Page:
In between all of the fighting, you're free to roam about the city of Santa Destroy on your motorcycle, the Schpeltiger, and visit all the local sites and stores and whatnot. You can buy Travis a wide variety of different clothes at the local clothing store, rent videos to learn new wrestling moves, visit a laboratory that will produce new swords for you, train at a local gym, get beaten senseless by a drunk to learn special techniques, and do several part-time jobs in order to pick up some extra spending money. While at first the city might feel a little tacked on and less lively than other such areas in games these days, it really gets very fun once you become used to making your rounds between Ranking Missions, and the part time jobs are a fun little distraction from all the mayhem.
The only real complaint I have regarding gameplay is that some of the boss battles really like to drag themselves out, and they can become very repetitive. What happens is that the bosses have too much health for their own good, so about halfway through the fights you're just repeating the same strategy of dodging their attacks and countering again and again and again for no real damage. It isn't a matter of difficulty, merely that it takes way too long to beat bosses who you had figured out a few minutes into the fight.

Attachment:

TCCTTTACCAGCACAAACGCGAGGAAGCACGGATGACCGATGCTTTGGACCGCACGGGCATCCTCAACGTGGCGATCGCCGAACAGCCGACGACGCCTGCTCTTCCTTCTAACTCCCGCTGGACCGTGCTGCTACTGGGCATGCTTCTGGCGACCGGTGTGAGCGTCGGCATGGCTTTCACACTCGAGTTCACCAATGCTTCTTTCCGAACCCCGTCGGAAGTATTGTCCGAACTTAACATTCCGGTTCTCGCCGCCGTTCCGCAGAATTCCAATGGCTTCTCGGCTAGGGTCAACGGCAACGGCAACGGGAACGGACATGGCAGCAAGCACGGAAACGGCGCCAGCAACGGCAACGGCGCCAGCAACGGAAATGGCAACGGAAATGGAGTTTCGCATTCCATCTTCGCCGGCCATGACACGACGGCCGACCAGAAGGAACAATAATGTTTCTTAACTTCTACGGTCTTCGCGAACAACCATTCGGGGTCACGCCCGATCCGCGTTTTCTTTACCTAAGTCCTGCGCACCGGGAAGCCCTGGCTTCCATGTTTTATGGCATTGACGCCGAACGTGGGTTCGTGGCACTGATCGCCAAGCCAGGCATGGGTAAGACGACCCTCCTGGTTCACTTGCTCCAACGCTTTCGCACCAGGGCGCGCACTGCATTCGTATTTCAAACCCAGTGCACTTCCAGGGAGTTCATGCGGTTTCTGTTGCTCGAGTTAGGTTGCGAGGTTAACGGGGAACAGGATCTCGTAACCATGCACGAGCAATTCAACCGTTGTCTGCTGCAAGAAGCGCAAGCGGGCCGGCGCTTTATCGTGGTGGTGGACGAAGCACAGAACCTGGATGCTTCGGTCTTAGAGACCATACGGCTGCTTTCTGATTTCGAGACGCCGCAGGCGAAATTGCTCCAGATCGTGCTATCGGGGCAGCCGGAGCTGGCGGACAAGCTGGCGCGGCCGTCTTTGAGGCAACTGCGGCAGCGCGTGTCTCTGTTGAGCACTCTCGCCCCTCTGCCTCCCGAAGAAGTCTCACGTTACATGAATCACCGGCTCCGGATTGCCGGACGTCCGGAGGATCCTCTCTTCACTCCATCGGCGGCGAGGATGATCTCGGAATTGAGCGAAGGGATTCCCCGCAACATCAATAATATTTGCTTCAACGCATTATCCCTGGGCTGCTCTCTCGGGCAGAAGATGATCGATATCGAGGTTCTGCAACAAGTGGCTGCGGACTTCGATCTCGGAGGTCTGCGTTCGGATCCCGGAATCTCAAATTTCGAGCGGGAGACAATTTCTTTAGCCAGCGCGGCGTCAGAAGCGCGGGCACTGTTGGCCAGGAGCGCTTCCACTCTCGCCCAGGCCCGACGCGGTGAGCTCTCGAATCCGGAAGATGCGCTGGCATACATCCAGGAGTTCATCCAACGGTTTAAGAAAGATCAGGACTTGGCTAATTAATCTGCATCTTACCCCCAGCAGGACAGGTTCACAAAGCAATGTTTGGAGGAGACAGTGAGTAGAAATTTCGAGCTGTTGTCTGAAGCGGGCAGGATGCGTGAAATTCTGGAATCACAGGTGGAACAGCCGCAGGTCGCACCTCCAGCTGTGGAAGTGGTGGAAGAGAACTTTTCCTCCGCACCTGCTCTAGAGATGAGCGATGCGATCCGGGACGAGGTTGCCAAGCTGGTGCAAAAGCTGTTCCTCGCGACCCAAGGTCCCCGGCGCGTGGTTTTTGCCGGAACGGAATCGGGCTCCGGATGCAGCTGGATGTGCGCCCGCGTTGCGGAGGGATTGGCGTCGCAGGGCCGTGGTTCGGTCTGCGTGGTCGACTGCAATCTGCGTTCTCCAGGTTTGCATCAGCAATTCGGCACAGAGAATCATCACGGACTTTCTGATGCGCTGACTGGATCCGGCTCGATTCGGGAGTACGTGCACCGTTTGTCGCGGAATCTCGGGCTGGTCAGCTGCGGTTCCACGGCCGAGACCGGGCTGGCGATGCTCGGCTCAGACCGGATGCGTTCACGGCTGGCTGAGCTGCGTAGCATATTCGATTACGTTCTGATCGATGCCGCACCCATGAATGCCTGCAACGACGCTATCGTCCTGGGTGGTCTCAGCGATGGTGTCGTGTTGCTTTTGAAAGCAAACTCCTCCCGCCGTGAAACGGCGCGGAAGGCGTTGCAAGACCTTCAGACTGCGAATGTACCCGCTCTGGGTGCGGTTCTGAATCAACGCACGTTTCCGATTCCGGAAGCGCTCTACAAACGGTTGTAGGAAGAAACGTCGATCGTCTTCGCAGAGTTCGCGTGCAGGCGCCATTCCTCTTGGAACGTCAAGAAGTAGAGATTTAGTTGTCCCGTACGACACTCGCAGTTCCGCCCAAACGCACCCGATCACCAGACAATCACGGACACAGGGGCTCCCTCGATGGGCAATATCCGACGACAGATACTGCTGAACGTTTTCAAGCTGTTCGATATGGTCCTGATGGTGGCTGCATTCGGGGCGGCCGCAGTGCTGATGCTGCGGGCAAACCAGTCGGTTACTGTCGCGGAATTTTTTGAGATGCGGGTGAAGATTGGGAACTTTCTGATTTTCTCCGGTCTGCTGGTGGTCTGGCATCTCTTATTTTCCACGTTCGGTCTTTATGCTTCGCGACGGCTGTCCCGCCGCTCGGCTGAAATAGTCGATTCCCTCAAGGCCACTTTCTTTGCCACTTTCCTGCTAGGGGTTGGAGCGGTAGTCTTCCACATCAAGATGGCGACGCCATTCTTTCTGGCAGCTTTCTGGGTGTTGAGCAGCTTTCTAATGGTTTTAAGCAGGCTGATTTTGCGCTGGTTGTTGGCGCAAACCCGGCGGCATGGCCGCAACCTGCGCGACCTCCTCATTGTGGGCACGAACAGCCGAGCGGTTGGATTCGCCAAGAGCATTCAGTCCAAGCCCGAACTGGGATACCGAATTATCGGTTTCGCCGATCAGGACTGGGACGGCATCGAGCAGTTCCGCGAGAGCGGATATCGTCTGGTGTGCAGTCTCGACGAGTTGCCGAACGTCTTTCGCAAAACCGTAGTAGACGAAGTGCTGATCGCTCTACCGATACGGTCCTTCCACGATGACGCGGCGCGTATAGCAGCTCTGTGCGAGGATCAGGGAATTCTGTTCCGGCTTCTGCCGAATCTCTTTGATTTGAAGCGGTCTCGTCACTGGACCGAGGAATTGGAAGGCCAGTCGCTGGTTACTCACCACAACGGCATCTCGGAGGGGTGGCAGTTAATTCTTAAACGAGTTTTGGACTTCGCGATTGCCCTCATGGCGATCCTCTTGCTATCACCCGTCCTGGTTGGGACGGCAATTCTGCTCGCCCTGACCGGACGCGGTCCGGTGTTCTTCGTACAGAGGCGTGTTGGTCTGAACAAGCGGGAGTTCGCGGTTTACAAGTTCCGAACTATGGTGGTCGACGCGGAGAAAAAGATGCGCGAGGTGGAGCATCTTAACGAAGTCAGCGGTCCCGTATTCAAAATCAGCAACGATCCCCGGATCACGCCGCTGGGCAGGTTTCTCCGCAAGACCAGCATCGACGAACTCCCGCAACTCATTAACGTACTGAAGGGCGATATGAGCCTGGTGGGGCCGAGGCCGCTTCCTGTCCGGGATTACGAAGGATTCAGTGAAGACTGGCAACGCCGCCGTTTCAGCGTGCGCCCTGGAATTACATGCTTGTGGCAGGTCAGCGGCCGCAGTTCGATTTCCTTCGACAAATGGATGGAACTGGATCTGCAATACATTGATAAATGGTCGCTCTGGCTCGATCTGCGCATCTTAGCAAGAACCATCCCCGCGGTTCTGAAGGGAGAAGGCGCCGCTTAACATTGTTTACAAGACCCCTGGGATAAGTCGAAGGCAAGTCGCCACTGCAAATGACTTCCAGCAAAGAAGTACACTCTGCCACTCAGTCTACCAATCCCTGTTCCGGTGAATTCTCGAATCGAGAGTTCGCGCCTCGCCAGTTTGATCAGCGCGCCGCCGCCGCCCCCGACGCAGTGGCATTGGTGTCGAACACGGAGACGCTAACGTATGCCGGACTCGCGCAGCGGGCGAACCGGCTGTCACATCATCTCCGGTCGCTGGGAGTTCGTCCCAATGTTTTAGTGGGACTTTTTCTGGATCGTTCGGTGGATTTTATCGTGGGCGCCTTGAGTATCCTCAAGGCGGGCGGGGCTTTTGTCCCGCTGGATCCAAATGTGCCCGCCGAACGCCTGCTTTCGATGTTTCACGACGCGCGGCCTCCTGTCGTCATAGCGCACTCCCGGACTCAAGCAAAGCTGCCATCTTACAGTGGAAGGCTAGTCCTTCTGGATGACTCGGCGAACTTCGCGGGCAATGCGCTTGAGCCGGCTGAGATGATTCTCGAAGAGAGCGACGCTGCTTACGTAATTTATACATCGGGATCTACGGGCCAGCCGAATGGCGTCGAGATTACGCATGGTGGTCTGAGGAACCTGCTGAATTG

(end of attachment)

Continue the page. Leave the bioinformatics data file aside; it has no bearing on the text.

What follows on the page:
Even so, the bosses are still fun and sometimes epic fights, and gameplay all around is an absolute joy. One of the game's finest areas.
Now, if you've already played this game, you're probably thinking "10/10!? What the hell!?" but hear me out. The story of NMH is so completely bare bones and ridiculous that it is absolutely perfect for a game like this. It brings back memories of old-school beat-'em-ups where your only motivation was a kidnapped girlfriend and a whole lot of anger. The plot has a few little twists and turns, the cut-scenes are all very stylishly done, and the dialogue is pretty funny at times. The game also enjoys breaking the fourth wall near the end, which was something I really enjoyed. It may not by high art, but the story fits perfectly with the rest of the game, and I sure am happy for it.